When I attended CPI two years ago, I felt that what was being taught to those in attendance was, in essence but never expressed, most of what Asian Access believes, teaches and does. This year I sensed the same thing but with there is one key difference. Asian Access works in partnership with visionary Japanese pastors and churches to plant churches--we don't go in and start it on our own, then try to transfer it to a Japanese later.

I left grateful to have been a part of providing a safe context for harvest workers to be encouraged and equipped to go back to their places of ministry through the Consulting Center.

I also left grateful to be serving with Asian Access!


Wednesday, October 31, 2007

Stan talks about recent Joys

One of the best days of my life took place Tuesday, October 16, after 4 PM.

I was in the US on a fund raising trip to help raise awareness that we need additional support.

I had already visited with my daughter (on the left with her roommates) in Fresno, CA and found that time well worth the jet lag.

I traveled onto Long Island, where 30+ years ago I had been a youth pastor—when we all were much younger… That time was so worthwhile as I conversed with a number of my youth group ”kids” who are now pushing 50! They have kids my kid’s ages and face some of the same troubles and stresses of people in our age bracket. I learned that some are elders in their different churches, mission’s directors and very active in the development of their young people to become well-rounded Christian workers in their community. They married well, have 3-5 kids who were doing well in school, live fairly high on the hog in their settings and show that they have fared well in their own walk of Faith.

I was so pleased.
After hearing some of their parents (above) remember things I did not do and thank me for that contact and direction, I realized John’s statement in 3 John 4--
I have no greater joy than to hear that my children are walking in the truth.
Not only seeing them, but also hearing their hearts that were ingrained in the Word of God! To hear that and to see that—well, that was great. And then…

I left Long Island to see my Mom and brother out on Cape Cod.

I spoke to three churches that next week and totally enjoyed it! One was a Native American Church of the Wampanoag Tribe in Mashpee, Cape Cod. Four centuries before, their ancestors lived in and around Plymouth long before the Mayflower landing on their land. The current pastor’s great, great, grandfather, “One Eyed Pete” was the last believing clergyman until Curtis took over. I had spoken at the Mashpee church three years before when there were only 25 people. That Sunday, the church was filled with over 90 very ‘glad to be here—glad to be anywhere’ Native Americans. (I felt so white.) This was a good slice of the approximately 1,500 members of their Nation. Pastor Curtis told me that a revival was hitting their tribe and I could really see it.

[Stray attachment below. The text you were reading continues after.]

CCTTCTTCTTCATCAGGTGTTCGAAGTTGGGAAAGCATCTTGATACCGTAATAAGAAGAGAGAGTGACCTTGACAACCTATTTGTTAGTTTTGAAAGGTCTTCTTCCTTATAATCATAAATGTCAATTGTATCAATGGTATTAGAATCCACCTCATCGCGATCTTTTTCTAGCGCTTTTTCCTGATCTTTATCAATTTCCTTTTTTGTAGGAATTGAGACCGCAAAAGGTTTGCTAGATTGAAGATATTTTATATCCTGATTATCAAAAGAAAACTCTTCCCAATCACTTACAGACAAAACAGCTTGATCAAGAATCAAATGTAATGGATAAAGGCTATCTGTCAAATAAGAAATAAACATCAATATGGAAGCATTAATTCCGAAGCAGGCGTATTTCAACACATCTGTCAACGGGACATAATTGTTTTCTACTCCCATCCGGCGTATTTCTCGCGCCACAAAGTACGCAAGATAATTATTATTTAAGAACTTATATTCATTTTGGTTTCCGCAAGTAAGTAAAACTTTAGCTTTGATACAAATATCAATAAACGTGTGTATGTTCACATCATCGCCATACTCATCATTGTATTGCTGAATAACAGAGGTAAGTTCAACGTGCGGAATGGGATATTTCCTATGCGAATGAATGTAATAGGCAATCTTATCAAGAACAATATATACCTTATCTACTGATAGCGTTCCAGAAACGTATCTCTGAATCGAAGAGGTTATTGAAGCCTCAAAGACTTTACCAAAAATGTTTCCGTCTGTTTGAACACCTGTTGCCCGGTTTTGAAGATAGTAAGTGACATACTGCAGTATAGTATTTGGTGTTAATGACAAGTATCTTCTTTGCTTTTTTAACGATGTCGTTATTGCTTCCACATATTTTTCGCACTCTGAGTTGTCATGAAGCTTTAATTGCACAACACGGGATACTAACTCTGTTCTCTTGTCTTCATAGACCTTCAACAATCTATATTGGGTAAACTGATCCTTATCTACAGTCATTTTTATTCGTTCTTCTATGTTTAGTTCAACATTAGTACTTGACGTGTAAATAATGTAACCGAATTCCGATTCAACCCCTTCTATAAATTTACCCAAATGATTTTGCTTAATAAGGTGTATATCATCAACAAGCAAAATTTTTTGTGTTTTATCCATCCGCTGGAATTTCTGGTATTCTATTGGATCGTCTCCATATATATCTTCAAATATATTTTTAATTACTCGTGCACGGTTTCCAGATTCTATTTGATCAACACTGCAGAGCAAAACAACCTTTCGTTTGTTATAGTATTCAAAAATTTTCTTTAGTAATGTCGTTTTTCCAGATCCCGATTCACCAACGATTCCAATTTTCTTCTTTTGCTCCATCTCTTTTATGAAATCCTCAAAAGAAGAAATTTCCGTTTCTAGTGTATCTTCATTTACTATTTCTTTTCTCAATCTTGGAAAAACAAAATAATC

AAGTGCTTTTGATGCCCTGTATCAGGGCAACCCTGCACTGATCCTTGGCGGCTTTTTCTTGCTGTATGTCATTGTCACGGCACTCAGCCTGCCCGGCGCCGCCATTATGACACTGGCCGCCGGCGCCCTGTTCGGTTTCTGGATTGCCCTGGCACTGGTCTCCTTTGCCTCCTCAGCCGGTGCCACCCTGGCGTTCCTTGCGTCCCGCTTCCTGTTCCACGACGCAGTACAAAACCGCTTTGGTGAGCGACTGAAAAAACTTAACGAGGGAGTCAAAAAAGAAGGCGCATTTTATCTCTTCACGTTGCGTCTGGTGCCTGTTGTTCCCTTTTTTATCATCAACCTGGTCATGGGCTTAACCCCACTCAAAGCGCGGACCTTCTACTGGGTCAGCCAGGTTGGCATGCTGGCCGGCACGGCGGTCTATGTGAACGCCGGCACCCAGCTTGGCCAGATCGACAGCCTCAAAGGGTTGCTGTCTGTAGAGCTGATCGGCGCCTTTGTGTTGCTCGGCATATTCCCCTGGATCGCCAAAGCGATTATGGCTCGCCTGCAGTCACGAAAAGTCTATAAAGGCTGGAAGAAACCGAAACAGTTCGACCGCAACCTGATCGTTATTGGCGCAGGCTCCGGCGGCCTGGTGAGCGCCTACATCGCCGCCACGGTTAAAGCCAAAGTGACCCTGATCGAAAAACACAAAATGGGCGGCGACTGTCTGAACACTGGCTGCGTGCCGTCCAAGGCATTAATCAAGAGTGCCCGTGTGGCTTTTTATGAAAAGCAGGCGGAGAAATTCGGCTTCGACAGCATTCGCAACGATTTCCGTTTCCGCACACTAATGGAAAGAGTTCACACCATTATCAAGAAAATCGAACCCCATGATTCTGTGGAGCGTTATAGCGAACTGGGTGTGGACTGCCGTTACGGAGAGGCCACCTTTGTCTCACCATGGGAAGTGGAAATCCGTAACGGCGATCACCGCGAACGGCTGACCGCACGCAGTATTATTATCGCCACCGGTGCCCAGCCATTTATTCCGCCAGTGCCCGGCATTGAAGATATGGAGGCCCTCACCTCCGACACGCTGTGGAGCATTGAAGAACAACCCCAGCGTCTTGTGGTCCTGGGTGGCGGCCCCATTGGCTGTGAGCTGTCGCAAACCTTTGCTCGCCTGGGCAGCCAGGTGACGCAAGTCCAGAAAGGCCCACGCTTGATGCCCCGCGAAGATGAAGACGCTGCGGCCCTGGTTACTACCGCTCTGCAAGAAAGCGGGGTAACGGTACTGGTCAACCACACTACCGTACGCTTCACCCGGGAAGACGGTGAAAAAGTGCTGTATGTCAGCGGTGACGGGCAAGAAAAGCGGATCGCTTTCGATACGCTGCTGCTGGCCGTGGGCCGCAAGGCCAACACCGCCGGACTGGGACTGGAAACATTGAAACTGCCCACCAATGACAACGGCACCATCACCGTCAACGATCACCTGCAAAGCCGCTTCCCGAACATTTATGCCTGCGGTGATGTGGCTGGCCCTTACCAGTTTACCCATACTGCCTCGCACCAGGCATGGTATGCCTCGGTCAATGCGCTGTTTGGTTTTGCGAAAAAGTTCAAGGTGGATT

And then…

On Tuesday of that week, after 4PM, Timber Leech (a handyman who works around the Cape until he has enough money to support himself on mission trips to Mongolia or Brazil) took me and my older brother out on his 19-foot outboard craft into the warm waters just off Wood’s Hole-between Martha’s Vineyard and the Cape and close enough to see the Atlantic. We fished for Sea Bass and big Blues. After about 20 minutes, I brought in the trophy catch of the day.
Weighting in at 20 pounds and measuring almost 39 inches, I had entered a level of joy few have ever experienced. And to think, Timber asked me if I wanted to keep it! Raw, it was good, grilled, it was excellent!

more photos available on request!

Monday, October 29, 2007

Testing your parking skills...

Often on Sundays we walk from our church, The International Community Chapel of Saitama, to a nearby restaurant for dinner after the service. One of the sites we always "check on" is this car. This week Stan had the camera with him. This is a BMW that parks in a fairly narrow lot--there is just barely room for the driver to get out. We know that the car is moved fairly often--we see the space empty once in a while. So this is a regular parking pattern for this vehicle.
But what amazes us most of all is how close he gets on the passenger side! We have yet to see any scratches or scrapes on the car.